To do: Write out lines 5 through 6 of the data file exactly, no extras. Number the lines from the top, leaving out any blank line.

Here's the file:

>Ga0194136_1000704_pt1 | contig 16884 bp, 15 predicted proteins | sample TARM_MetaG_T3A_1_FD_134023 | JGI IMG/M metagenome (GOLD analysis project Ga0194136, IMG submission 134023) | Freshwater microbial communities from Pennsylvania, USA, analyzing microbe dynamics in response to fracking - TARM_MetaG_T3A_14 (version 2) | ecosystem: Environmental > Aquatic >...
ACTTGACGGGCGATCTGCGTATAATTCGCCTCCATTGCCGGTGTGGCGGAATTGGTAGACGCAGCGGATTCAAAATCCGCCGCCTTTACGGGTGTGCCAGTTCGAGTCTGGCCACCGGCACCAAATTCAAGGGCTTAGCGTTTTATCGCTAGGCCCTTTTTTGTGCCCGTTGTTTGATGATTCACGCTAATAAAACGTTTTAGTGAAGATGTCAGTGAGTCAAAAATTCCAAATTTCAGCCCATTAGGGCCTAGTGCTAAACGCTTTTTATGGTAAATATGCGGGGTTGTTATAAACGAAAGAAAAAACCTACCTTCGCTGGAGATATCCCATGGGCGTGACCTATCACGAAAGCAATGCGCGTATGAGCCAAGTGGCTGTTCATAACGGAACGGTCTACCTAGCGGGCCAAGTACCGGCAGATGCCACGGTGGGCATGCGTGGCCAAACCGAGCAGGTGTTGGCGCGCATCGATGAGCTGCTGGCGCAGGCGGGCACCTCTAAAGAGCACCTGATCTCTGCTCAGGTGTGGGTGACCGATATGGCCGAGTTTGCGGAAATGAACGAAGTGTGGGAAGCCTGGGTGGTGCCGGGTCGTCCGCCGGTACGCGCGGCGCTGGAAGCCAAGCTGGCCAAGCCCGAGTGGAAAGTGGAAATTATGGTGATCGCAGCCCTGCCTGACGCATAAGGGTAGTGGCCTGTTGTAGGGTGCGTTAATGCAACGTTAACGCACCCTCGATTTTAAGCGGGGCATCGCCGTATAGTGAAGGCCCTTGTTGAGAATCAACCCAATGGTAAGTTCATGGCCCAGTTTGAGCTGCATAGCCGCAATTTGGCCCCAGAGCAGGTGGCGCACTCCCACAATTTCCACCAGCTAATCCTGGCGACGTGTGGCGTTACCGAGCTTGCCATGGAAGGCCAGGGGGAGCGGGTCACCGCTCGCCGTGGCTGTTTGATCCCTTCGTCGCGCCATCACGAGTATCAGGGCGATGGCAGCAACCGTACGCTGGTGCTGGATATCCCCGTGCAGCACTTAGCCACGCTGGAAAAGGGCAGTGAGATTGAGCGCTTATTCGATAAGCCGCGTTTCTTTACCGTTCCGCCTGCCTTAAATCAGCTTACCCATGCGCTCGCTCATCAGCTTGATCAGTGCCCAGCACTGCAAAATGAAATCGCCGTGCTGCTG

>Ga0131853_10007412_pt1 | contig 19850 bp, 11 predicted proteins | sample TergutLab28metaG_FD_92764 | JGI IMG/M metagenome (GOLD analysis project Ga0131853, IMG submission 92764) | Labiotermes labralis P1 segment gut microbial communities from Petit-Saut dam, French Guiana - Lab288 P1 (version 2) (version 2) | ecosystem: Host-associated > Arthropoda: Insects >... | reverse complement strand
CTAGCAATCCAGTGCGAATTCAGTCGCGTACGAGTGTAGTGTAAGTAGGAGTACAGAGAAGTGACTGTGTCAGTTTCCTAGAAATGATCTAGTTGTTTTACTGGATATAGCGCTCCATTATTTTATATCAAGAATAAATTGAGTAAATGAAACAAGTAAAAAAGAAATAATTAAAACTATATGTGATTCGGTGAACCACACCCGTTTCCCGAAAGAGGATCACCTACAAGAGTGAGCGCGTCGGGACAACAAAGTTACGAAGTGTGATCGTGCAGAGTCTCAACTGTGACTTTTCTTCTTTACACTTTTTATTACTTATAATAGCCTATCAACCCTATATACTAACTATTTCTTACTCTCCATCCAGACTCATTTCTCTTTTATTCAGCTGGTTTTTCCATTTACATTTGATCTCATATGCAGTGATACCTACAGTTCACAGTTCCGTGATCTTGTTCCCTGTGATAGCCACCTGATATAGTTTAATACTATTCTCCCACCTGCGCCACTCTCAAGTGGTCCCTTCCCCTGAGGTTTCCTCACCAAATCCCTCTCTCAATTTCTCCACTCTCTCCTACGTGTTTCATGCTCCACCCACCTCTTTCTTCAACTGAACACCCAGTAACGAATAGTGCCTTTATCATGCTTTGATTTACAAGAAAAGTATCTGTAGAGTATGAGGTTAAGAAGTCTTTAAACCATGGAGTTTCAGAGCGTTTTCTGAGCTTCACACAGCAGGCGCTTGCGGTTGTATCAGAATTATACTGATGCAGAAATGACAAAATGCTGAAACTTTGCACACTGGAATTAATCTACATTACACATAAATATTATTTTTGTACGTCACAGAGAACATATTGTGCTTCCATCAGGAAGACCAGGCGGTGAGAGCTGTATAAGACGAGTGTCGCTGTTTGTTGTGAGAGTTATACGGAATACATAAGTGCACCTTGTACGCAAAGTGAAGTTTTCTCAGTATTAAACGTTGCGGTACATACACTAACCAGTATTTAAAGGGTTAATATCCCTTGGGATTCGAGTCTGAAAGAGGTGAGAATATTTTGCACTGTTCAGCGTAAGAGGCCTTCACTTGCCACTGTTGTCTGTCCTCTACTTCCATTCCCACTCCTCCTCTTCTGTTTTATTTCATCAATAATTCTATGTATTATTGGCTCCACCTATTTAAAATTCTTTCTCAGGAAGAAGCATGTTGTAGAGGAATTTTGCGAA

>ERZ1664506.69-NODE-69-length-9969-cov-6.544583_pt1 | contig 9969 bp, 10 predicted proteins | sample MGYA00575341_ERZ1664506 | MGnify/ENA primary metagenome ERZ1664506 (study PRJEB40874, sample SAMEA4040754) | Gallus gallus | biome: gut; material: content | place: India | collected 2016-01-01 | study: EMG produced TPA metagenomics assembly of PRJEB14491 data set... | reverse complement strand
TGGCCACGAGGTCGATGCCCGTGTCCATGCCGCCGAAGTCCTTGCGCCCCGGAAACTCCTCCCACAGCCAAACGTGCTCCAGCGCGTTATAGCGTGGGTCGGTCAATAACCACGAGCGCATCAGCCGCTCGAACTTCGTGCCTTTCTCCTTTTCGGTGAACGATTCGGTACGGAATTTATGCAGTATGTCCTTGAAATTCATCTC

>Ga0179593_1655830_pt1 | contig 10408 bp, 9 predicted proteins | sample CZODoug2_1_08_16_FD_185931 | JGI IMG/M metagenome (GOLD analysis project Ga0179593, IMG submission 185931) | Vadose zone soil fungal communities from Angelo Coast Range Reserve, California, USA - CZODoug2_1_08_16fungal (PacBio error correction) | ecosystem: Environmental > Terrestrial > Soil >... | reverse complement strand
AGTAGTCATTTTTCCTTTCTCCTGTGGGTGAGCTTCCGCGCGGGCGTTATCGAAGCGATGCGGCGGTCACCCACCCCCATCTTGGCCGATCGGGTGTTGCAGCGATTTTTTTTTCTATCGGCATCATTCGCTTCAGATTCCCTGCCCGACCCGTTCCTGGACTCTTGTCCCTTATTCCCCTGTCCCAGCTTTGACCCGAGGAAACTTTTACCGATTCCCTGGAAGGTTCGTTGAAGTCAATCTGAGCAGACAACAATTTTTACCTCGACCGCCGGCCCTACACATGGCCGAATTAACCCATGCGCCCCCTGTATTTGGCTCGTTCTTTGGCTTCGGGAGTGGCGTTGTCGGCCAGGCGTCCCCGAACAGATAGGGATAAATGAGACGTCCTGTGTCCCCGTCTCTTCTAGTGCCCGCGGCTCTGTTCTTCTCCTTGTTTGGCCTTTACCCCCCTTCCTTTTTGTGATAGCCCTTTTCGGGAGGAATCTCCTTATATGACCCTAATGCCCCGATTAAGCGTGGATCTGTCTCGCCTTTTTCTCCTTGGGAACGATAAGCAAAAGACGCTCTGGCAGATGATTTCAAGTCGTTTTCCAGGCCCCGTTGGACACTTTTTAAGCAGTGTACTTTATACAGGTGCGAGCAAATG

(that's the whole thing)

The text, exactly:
>ERZ1664506.69-NODE-69-length-9969-cov-6.544583_pt1 | contig 9969 bp, 10 predicted proteins | sample MGYA00575341_ERZ1664506 | MGnify/ENA primary metagenome ERZ1664506 (study PRJEB40874, sample SAMEA4040754) | Gallus gallus | biome: gut; material: content | place: India | collected 2016-01-01 | study: EMG produced TPA metagenomics assembly of PRJEB14491 data set... | reverse complement strand
TGGCCACGAGGTCGATGCCCGTGTCCATGCCGCCGAAGTCCTTGCGCCCCGGAAACTCCTCCCACAGCCAAACGTGCTCCAGCGCGTTATAGCGTGGGTCGGTCAATAACCACGAGCGCATCAGCCGCTCGAACTTCGTGCCTTTCTCCTTTTCGGTGAACGATTCGGTACGGAATTTATGCAGTATGTCCTTGAAATTCATCTC